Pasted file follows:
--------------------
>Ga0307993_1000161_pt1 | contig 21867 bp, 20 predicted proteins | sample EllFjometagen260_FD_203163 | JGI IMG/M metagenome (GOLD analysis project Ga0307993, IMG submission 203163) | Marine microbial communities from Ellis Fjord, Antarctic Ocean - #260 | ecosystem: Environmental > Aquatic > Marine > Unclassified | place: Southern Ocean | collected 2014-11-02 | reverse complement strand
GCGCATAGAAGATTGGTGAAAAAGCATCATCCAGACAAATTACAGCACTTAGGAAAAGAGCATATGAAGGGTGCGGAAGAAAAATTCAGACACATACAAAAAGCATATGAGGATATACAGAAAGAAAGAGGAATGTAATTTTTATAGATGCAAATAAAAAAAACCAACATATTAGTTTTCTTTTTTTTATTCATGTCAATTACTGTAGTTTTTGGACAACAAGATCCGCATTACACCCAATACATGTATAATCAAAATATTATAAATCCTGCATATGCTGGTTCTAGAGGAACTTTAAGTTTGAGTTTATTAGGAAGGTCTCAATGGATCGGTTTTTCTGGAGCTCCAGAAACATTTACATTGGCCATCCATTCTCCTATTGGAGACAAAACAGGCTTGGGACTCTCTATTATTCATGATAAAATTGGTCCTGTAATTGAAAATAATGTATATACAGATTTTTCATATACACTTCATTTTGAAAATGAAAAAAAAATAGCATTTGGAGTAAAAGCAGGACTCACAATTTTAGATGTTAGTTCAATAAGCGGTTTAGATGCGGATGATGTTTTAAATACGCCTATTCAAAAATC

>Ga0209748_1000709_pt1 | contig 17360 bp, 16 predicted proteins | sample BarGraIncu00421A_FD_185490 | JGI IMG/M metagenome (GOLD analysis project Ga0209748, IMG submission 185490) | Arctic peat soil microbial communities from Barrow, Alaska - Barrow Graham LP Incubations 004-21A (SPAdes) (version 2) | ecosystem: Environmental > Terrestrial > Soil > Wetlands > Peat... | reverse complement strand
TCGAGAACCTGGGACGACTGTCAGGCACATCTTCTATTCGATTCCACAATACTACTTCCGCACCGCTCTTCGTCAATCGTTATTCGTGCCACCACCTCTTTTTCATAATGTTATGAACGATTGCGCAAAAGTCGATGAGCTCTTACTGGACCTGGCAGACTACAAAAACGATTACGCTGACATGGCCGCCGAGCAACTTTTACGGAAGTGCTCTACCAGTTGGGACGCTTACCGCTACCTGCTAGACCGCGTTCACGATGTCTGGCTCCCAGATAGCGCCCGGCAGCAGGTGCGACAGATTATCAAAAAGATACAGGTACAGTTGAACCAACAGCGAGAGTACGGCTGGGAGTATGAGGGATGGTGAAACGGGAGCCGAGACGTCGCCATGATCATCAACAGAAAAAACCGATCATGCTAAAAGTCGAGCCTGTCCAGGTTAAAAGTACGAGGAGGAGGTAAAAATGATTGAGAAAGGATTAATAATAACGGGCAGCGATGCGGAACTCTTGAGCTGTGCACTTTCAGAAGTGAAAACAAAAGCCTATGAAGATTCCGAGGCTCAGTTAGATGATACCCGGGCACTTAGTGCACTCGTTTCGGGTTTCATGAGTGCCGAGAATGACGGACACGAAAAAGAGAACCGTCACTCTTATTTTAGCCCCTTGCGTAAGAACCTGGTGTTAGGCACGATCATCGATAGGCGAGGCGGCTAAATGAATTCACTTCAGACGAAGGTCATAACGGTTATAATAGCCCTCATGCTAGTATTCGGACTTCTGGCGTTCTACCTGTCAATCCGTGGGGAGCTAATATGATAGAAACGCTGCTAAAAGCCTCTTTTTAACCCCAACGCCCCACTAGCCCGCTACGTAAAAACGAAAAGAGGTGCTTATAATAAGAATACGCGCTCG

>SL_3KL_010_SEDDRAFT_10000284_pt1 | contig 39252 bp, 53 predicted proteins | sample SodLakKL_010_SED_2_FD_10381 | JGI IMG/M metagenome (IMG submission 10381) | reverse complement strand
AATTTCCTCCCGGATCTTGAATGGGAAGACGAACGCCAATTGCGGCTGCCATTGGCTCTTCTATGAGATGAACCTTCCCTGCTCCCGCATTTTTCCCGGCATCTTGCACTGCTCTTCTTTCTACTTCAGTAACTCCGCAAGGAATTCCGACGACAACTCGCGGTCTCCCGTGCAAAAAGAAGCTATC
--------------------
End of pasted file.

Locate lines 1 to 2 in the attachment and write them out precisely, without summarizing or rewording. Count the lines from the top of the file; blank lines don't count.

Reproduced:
>Ga0307993_1000161_pt1 | contig 21867 bp, 20 predicted proteins | sample EllFjometagen260_FD_203163 | JGI IMG/M metagenome (GOLD analysis project Ga0307993, IMG submission 203163) | Marine microbial communities from Ellis Fjord, Antarctic Ocean - #260 | ecosystem: Environmental > Aquatic > Marine > Unclassified | place: Southern Ocean | collected 2014-11-02 | reverse complement strand
GCGCATAGAAGATTGGTGAAAAAGCATCATCCAGACAAATTACAGCACTTAGGAAAAGAGCATATGAAGGGTGCGGAAGAAAAATTCAGACACATACAAAAAGCATATGAGGATATACAGAAAGAAAGAGGAATGTAATTTTTATAGATGCAAATAAAAAAAACCAACATATTAGTTTTCTTTTTTTTATTCATGTCAATTACTGTAGTTTTTGGACAACAAGATCCGCATTACACCCAATACATGTATAATCAAAATATTATAAATCCTGCATATGCTGGTTCTAGAGGAACTTTAAGTTTGAGTTTATTAGGAAGGTCTCAATGGATCGGTTTTTCTGGAGCTCCAGAAACATTTACATTGGCCATCCATTCTCCTATTGGAGACAAAACAGGCTTGGGACTCTCTATTATTCATGATAAAATTGGTCCTGTAATTGAAAATAATGTATATACAGATTTTTCATATACACTTCATTTTGAAAATGAAAAAAAAATAGCATTTGGAGTAAAAGCAGGACTCACAATTTTAGATGTTAGTTCAATAAGCGGTTTAGATGCGGATGATGTTTTAAATACGCCTATTCAAAAATC